I’m a beneficiary, get me out of here!

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Stella Strati


Patrikios Pavlou & Associates, Limassol



Report on session at the 25th International Private Client Conference

Tuesday 3 March 2020

Session Co-chairs:

Tom Amlot Alexiou Fisher Philips, London

Anne Guichard N3T Notaires Associes, Paris; Secretary, IBA Private Client Tax Committee


Sangna Chauhan Charles Russell Speechlys, London

Jakob L Kaplan Alston & Bird, Atlanta, Georgia

Dirk-Jan Maaslan  Loyens & Loeff, Amsterdam

Tatiana Mikoni S&K Vertical, St Petersburg


The title of this session was quite appropriate, considering that the speaker during the Conference Dinner the previous night, Shappi Khorsandi, appeared as a contestant on the reality show I’m a Celebrity… Get Me Out of Here!

The panel addressed the challenges posed by modern families, but also new types of assets that can be part of international estates, such as digital assets and cryptocurrencies. The law of the administration of such international estates can be a jungle when taking into consideration modern family ties and concepts, as well as these new types of assets that can be treated differently (if at all) by various jurisdictions.

An interesting and quite complicated case study was provided to the delegates to form the basis for discussion, concerning the same-sex couple ‘Anthony and Declan’ (any similarities with the I’m a Celebrity… hosts are purely coincidental). The case study scenario is provided in full below.

Case study

Anthony is a dual US–UK citizen and the owner of a thriving and extremely valuable organic sustainable meal delivery service, Bushtucker Inc. His main markets include the US, Russia, the Netherlands and the UK. He travels regularly between these jurisdictions and has homes in each of them. Those homes are owned by him directly or through different vehicles. Anthony has a child, Amy, now 30, from a previous relationship. Amy lives in London.

Anthony has been married for 12 years to Declan. They married in Amsterdam where Anthony owns a beautiful house.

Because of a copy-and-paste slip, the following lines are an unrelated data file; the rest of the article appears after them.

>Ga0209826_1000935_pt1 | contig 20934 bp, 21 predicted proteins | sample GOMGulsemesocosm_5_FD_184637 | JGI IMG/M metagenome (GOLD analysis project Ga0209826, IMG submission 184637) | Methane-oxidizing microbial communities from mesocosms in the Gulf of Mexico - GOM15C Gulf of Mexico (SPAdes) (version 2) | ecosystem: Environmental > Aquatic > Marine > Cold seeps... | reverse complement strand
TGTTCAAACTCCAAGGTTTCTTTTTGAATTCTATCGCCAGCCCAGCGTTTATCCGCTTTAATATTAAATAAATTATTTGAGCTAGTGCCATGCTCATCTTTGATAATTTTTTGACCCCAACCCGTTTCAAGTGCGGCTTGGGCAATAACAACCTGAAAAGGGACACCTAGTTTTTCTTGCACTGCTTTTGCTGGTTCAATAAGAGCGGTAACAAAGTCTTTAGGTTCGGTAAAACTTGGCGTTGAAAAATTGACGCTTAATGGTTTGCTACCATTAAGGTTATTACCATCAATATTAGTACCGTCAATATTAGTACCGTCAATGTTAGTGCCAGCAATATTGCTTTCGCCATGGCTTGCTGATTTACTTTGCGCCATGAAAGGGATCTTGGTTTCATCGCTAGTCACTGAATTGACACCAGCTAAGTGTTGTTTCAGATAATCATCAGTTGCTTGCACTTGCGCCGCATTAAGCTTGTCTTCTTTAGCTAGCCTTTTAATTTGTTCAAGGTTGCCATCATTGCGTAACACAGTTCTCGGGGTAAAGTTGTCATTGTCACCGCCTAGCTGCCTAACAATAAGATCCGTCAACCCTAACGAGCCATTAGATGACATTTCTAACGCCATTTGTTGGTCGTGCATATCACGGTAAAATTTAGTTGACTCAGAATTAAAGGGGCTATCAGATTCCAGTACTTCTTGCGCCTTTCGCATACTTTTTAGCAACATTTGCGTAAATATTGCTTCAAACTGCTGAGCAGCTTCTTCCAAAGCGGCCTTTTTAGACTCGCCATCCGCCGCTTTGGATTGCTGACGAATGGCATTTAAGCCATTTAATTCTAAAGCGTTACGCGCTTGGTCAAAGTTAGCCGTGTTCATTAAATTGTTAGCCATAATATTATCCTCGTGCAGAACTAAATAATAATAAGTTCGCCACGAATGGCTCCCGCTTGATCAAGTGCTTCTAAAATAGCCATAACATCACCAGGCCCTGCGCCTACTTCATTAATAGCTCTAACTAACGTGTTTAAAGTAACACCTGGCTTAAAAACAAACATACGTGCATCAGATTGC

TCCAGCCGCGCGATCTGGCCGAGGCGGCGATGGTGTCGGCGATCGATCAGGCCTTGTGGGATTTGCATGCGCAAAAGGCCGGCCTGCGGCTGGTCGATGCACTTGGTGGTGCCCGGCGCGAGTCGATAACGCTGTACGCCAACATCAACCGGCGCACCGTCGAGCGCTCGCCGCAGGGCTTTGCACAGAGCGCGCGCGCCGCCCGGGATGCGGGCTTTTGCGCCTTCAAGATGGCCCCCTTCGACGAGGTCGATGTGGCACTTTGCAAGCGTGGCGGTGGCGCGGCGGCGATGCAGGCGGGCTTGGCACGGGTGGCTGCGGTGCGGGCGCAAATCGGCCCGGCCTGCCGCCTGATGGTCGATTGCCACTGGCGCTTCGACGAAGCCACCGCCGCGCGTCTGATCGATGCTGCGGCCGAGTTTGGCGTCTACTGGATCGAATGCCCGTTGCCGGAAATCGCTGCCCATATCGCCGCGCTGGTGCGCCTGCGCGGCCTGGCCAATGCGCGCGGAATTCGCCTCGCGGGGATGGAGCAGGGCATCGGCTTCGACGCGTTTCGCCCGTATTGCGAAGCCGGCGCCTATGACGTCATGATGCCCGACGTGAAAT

They are the parents of Katerina, aged 10, born in Moscow where they were living at the time, from a surrogacy agreement. When Katerina was born, Declan resigned from his well-paid position in Bushtucker in order to care for the newborn baby. Declan never returned to work, partly because Katerina developed learning difficulties. Declan and Katerina spend the school year in Amsterdam where Declan has found a school which meets Katerina’s needs.

In recent months, Anthony has been less and less at home with Declan and has become more and more secretive with his business plans and travels. He no longer shares with Declan the advice he receives from his wealth advisers and the way his wealth is structured. Declan suspects he might even have a romantic liaison.

Anthony dies suddenly from a heart attack in one of his US homes (Atlanta, Georgia).

He leaves wills in the UK, the US, the Netherlands and Russia. In each will, there is a clause limiting the effects of the will to assets situated in the jurisdiction where the will was drawn and excluding from the scope of the will assets situated outside of this jurisdiction.

His Russian will leaves everything to Declan except all of his Russian real estate, which is left to Katerina.

In his Dutch will, he somewhat mysteriously leaves real properties and investment portfolios to a Dutch national called Philip Skodafield (whom none of the parties have heard of previously) living in London. The US and English wills leave everything including Bushtucker and ‘all of my digital assets’ to Declan.

The lawyers involved quickly realise that Bushtucker Inc is controlled through a holding company which is not incorporated in any of the jurisdictions where there is a will. Declan is aware that Anthony had a substantial amount of bitcoins and tokens but has little idea how to find out where or how these are held.

Amy is not happy at all with all the arrangements. She depended on regular generous payments from Anthony to lead an extravagant international lifestyle.

Declan wishes to secure his legacy. He also wishes to access Anthony’s social media and email accounts to obtain some of their shared photos (and also to satisfy his curiosity as to what Anthony was up to before he died).


The discussion of the panel focused in addressing the following issues:

  • when a will fails to deliver what was expected;

  • issues arising from the modern family; and

  • the digital assets.

When a will fails to deliver what was expected

The Netherlands

Dirk-Jan Maasland kicked off the discussion by talking about the matrimonial property regimes upon death in civil law jurisdictions, by indicating that matrimonial property regimes have effect in case of death of one of the spouses. The principal rule is that the settlement of the matrimonial property regime has precedent over the settlement of the estate of the deceased spouse, while the default matrimonial property regime in most jurisdictions in continental Europe is a community of accrued gains. The two main archetypes are the community of property and the settlement of the value of gains accrued during marriage.

He also highlighted that Article 22 of the Council Regulation (EU) 2016/1103 allows a choice of law of: the state of the habitual residence of one or both spouses, or the nationality of either spouse. Once a choice of law is effected, the designated applicable law applies, whether or not it is a law of a Member State under the Regulation.